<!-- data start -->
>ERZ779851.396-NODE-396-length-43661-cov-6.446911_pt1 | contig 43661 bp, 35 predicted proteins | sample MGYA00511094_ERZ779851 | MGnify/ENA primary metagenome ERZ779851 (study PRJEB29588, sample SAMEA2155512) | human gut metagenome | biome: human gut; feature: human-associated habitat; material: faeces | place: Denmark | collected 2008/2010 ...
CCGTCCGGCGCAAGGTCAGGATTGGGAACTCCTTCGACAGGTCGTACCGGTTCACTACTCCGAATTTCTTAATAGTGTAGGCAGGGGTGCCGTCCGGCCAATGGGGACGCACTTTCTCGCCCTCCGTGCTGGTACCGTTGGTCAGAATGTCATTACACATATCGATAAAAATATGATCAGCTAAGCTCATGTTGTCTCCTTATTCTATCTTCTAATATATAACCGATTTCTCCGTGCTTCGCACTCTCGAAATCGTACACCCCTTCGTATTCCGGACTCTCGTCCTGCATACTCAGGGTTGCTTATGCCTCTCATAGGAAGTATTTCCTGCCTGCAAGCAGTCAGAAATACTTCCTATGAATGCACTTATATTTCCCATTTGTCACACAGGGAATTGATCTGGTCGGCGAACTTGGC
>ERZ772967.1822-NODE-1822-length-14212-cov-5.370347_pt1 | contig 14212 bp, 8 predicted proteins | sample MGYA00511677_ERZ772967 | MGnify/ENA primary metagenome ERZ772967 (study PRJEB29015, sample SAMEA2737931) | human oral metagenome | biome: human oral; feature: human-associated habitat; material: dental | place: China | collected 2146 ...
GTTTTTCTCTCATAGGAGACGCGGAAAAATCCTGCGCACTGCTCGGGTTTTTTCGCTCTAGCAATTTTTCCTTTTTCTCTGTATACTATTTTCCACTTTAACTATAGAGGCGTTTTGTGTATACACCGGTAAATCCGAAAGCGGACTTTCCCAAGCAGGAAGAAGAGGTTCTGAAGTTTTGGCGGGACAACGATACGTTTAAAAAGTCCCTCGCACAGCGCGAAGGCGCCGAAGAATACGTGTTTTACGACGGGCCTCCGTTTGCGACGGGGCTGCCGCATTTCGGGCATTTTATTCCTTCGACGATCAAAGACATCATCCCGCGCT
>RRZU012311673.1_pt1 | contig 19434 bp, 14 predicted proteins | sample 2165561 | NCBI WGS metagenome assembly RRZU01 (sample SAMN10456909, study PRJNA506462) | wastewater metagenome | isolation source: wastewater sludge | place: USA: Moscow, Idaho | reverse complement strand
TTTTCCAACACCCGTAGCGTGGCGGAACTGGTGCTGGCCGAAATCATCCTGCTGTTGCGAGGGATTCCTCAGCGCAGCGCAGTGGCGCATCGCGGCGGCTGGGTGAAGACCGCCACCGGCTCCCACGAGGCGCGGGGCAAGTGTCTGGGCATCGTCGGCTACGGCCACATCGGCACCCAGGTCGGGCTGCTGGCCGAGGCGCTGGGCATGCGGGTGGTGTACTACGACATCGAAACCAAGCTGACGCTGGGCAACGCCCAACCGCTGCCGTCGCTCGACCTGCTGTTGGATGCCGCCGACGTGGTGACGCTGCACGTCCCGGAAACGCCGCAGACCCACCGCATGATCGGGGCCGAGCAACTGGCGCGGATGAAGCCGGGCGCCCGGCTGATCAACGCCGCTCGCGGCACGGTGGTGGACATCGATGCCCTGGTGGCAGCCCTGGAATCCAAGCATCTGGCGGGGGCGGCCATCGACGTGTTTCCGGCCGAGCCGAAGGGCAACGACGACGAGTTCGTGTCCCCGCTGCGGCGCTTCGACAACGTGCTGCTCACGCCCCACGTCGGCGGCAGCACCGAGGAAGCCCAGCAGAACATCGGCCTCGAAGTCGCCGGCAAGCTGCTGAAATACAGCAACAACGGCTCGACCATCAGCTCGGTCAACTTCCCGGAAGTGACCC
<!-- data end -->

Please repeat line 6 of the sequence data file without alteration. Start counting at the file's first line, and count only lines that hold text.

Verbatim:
TTTTCCAACACCCGTAGCGTGGCGGAACTGGTGCTGGCCGAAATCATCCTGCTGTTGCGAGGGATTCCTCAGCGCAGCGCAGTGGCGCATCGCGGCGGCTGGGTGAAGACCGCCACCGGCTCCCACGAGGCGCGGGGCAAGTGTCTGGGCATCGTCGGCTACGGCCACATCGGCACCCAGGTCGGGCTGCTGGCCGAGGCGCTGGGCATGCGGGTGGTGTACTACGACATCGAAACCAAGCTGACGCTGGGCAACGCCCAACCGCTGCCGTCGCTCGACCTGCTGTTGGATGCCGCCGACGTGGTGACGCTGCACGTCCCGGAAACGCCGCAGACCCACCGCATGATCGGGGCCGAGCAACTGGCGCGGATGAAGCCGGGCGCCCGGCTGATCAACGCCGCTCGCGGCACGGTGGTGGACATCGATGCCCTGGTGGCAGCCCTGGAATCCAAGCATCTGGCGGGGGCGGCCATCGACGTGTTTCCGGCCGAGCCGAAGGGCAACGACGACGAGTTCGTGTCCCCGCTGCGGCGCTTCGACAACGTGCTGCTCACGCCCCACGTCGGCGGCAGCACCGAGGAAGCCCAGCAGAACATCGGCCTCGAAGTCGCCGGCAAGCTGCTGAAATACAGCAACAACGGCTCGACCATCAGCTCGGTCAACTTCCCGGAAGTGACCC